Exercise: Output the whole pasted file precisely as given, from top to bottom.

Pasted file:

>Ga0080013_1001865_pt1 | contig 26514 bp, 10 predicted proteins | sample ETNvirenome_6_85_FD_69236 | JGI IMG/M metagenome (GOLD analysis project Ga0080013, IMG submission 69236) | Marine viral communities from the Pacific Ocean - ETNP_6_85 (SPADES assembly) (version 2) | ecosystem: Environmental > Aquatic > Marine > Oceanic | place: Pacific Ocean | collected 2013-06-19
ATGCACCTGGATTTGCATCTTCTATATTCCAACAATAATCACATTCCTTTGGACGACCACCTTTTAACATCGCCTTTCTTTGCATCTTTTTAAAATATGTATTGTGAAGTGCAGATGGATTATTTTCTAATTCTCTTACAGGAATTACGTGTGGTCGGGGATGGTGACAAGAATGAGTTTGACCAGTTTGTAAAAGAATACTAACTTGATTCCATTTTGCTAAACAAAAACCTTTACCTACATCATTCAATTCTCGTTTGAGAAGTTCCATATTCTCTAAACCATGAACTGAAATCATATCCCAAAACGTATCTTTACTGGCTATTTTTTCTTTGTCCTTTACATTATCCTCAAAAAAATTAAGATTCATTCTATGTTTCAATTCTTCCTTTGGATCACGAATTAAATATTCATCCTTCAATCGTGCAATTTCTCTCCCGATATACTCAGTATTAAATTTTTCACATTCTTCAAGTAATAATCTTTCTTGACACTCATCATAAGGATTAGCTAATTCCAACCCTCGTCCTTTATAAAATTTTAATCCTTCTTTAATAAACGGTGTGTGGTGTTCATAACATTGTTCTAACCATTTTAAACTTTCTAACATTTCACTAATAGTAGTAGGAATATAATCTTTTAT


>Ga0080013_1001865_pt1 | contig 26514 bp, 10 predicted proteins | sample ETNvirenome_6_85_FD_69236 | JGI IMG/M metagenome (GOLD analysis project Ga0080013, IMG submission 69236) | Marine viral communities from the Pacific Ocean - ETNP_6_85 (SPADES assembly) (version 2) | ecosystem: Environmental > Aquatic > Marine > Oceanic | place: Pacific Ocean | collected 2013-06-19
ATGCACCTGGATTTGCATCTTCTATATTCCAACAATAATCACATTCCTTTGGACGACCACCTTTTAACATCGCCTTTCTTTGCATCTTTTTAAAATATGTATTGTGAAGTGCAGATGGATTATTTTCTAATTCTCTTACAGGAATTACGTGTGGTCGGGGATGGTGACAAGAATGAGTTTGACCAGTTTGTAAAAGAATACTAACTTGATTCCATTTTGCTAAACAAAAACCTTTACCTACATCATTCAATTCTCGTTTGAGAAGTTCCATATTCTCTAAACCATGAACTGAAATCATATCCCAAAACGTATCTTTACTGGCTATTTTTTCTTTGTCCTTTACATTATCCTCAAAAAAATTAAGATTCATTCTATGTTTCAATTCTTCCTTTGGATCACGAATTAAATATTCATCCTTCAATCGTGCAATTTCTCTCCCGATATACTCAGTATTAAATTTTTCACATTCTTCAAGTAATAATCTTTCTTGACACTCATCATAAGGATTAGCTAATTCCAACCCTCGTCCTTTATAAAATTTTAATCCTTCTTTAATAAACGGTGTGTGGTGTTCATAACATTGTTCTAACCATTTTAAACTTTCTAACATTTCACTAATAGTAGTAGGAATATAATCTTTTAT